On a two month road trip last summer, we found ourselves in Savannah, Georgia, and people recommended that we visit Bonaventure Cemetery. Bonaventure is beautiful in a Southern haunting way. Spanish moss hangs abundantly from the huge and magnificent live oaks, giving it that eerie feel. It is dotted with sculptures, some breathtaking. The cemetery still takes new residents, but when you walk into it, it feels like you are walking back in time. It is the resting place of military generals, Savannah officials, poet Conrad Aiken and Academy Award-winning lyricist Johnny Mercer.
Time and space opens up in a place like Bonaventure. A cemetery is humbling. You walk around and you see all these people, some of whom died recently, some who died long ago, and you know that one day you’ll move on as well. Being aware of this truth brings a poignancy and power to our lives that we miss when we pretend we will live forever.
I noticed that the vast majority of gravestones spoke to the way the person treated and served others. The grave stones said things like: “Devoted mother and wife.” “Dedicated selflessly to his community.” “Put his love of others above all else.”
I thought of how much conflict co-parents can be in, and how this distress makes them behave. I thought of the ways I behaved in my co-parenting situation. What if our gravestones portrayed these things? “Worked tirelessly to make sure their children had less time with their other parent.” “Remained bitter about their ex until the day they died.” “Made sure their children knew how terrible their other parent was.” “Refused to forgive and move on.”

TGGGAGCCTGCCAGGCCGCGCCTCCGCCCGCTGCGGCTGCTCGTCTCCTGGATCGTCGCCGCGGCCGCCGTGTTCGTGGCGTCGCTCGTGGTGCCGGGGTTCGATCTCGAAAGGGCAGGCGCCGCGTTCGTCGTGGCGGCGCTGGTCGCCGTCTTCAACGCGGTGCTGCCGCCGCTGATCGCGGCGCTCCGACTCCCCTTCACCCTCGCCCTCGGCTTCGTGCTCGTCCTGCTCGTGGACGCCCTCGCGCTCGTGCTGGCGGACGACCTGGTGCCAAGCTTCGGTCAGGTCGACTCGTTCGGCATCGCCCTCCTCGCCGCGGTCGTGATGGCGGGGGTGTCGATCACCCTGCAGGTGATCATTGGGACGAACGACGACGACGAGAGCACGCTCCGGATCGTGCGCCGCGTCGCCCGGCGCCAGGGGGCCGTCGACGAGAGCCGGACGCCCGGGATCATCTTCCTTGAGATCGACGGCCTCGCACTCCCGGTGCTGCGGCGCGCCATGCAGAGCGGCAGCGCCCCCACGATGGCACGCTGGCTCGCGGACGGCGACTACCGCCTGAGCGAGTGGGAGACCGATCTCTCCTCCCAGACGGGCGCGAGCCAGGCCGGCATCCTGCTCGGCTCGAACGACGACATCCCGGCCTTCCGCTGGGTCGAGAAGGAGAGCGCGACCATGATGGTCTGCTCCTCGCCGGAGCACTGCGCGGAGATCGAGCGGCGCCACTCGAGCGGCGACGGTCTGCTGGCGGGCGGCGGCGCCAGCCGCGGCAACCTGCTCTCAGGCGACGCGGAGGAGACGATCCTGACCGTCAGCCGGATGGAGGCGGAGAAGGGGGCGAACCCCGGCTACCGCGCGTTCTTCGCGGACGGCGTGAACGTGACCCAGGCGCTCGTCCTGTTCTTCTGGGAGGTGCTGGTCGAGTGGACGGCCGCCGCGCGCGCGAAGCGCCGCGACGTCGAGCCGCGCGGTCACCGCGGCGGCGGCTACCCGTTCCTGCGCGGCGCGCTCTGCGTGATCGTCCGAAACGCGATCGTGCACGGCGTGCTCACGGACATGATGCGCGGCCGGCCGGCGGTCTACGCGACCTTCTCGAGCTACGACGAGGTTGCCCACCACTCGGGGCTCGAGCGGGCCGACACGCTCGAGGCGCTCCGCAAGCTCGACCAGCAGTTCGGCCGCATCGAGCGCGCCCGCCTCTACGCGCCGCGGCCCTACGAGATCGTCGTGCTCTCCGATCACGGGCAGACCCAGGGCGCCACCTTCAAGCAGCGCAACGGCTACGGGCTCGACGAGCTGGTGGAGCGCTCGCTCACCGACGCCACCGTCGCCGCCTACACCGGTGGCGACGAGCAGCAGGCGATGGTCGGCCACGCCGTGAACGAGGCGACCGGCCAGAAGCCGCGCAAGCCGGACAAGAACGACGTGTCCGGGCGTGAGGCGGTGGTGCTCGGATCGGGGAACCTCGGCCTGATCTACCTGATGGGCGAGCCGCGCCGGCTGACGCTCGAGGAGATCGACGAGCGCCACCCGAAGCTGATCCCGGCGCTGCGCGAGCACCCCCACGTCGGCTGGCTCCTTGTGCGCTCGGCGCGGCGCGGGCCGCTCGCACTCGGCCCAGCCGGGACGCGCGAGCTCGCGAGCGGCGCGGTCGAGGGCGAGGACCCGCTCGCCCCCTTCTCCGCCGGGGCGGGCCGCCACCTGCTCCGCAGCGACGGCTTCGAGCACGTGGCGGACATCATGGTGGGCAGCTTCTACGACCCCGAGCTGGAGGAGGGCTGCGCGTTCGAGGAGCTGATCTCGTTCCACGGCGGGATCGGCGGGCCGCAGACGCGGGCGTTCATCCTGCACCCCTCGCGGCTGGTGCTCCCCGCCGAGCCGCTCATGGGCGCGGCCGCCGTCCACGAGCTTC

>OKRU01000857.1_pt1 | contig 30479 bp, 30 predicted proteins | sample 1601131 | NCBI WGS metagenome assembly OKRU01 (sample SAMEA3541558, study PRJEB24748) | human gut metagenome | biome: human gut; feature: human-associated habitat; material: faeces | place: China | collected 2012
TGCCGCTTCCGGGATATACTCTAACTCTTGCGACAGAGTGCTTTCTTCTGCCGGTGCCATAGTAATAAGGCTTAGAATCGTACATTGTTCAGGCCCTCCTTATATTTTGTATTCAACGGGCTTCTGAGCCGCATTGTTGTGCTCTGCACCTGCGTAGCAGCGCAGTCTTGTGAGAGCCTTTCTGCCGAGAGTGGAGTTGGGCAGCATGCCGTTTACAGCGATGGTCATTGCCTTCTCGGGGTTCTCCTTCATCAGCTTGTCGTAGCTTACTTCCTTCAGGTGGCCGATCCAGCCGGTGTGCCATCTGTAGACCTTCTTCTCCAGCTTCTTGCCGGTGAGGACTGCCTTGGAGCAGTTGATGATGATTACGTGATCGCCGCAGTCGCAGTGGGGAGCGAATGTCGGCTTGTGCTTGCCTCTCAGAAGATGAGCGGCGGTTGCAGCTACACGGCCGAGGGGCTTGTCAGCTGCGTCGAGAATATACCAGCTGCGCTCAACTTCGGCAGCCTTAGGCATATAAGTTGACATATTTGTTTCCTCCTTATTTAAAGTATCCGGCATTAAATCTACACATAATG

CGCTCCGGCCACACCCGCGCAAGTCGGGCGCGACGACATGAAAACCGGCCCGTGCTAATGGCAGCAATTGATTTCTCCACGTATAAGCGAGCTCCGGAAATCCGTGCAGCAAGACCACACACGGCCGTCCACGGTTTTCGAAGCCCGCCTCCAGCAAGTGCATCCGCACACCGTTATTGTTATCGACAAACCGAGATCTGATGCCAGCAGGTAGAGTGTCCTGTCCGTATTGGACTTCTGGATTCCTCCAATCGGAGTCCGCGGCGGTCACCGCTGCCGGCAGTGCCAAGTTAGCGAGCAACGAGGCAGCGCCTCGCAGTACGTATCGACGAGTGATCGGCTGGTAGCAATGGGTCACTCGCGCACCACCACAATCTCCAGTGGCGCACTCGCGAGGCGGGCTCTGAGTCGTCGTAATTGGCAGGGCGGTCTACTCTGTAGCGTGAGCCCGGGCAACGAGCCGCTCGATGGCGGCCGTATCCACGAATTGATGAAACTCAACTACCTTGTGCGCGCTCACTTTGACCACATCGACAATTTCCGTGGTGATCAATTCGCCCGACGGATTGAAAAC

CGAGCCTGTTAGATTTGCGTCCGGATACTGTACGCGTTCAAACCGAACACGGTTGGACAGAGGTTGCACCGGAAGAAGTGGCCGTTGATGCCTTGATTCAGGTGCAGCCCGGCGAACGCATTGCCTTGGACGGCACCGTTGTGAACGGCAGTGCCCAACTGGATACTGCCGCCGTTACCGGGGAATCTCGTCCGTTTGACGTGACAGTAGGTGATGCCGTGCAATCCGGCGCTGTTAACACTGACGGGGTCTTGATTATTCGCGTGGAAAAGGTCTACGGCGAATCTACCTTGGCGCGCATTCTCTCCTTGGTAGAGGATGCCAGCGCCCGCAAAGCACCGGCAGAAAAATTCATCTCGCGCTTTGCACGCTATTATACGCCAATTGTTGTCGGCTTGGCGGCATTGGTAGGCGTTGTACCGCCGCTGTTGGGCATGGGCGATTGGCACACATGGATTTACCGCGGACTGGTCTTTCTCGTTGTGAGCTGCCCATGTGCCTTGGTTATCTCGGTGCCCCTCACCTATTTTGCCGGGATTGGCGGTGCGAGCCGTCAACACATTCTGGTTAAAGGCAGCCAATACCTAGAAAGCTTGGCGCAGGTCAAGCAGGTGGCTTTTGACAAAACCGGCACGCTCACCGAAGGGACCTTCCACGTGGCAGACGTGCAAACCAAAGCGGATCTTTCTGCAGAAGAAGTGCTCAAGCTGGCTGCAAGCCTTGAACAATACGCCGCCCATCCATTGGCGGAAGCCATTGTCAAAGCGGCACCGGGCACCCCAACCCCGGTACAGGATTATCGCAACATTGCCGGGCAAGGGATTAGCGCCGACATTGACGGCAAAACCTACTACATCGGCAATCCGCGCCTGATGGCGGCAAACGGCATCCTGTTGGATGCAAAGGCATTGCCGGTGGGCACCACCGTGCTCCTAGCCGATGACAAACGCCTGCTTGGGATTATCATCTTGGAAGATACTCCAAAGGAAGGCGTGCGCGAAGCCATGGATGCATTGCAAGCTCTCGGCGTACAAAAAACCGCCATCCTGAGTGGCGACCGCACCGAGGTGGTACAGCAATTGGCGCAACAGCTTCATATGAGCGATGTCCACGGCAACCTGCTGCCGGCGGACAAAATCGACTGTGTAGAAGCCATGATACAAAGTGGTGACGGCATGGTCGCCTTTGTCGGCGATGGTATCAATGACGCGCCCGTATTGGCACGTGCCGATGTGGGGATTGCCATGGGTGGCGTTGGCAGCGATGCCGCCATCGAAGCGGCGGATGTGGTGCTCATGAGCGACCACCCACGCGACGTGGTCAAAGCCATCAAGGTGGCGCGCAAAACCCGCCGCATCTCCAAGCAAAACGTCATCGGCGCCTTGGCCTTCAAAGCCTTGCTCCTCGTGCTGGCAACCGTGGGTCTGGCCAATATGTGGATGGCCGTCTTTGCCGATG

OK, I realize this sounds silly, but is it? Of course we wouldn’t put this on a gravestone, but do we want to go to the grave bitter, resentful, hateful, angry or frustrated? If not, when is the time to shift out of those exhausting stances? We don’t have forever. What’s wrong with right now?
When we are caught in the throes of fear and emotional reactivity, when we are fearful, angry, frustrated, resentful or anxious, we forget a lot of things. We forget that our lives are short and fleeting, and that the things we are are worried about in the moment will pass and be quickly forgotten. We squander moments on anxiety and frustration, instead of connection; on resentment instead of love.
As I walked through the other-worldly Bonaventure I pondered my place in time and space. I felt myself as a moment in a long timeline of moments, and a life in a long string of lives.
I realized that the time to love is now. In every moment, we have the opportunity to turn toward love. Turning toward love can be hard, and not mushy. It can mean giving in on something for the sake of our children, even if it means having to sit with difficult emotions. It can mean resting in an ocean of fear or grief to do what’s in the best interest of our children.
Choose to love. Chose to face your fear and let go for your child’s sake. Don’t try to possess your child. That is not love. Love is the ache in your heart when you let them spend Thanksgiving with their other parent even though it hurts you. Love is trying to see the best in you child’s other parent because it benefits them when you do so. Love is never putting them in the middle and never trying to convince them that their other parent is bad. Love is finding compassion for your co-parent because it benefits your children to do so. Love is never seeing the battles you have with your ex as winning or losing, because when one parent wins, the child loses.
I try to imagine death on my shoulder as often as I can. When I know that death is inevitable, I think harder about the choices I am making right now. I know that I am here to learn to love. I know that love is a choice, and not an easy choice. I hope my grave stone read: “She wasn’t perfect, but she tried her best to love.” What do you hope your grave stone will say?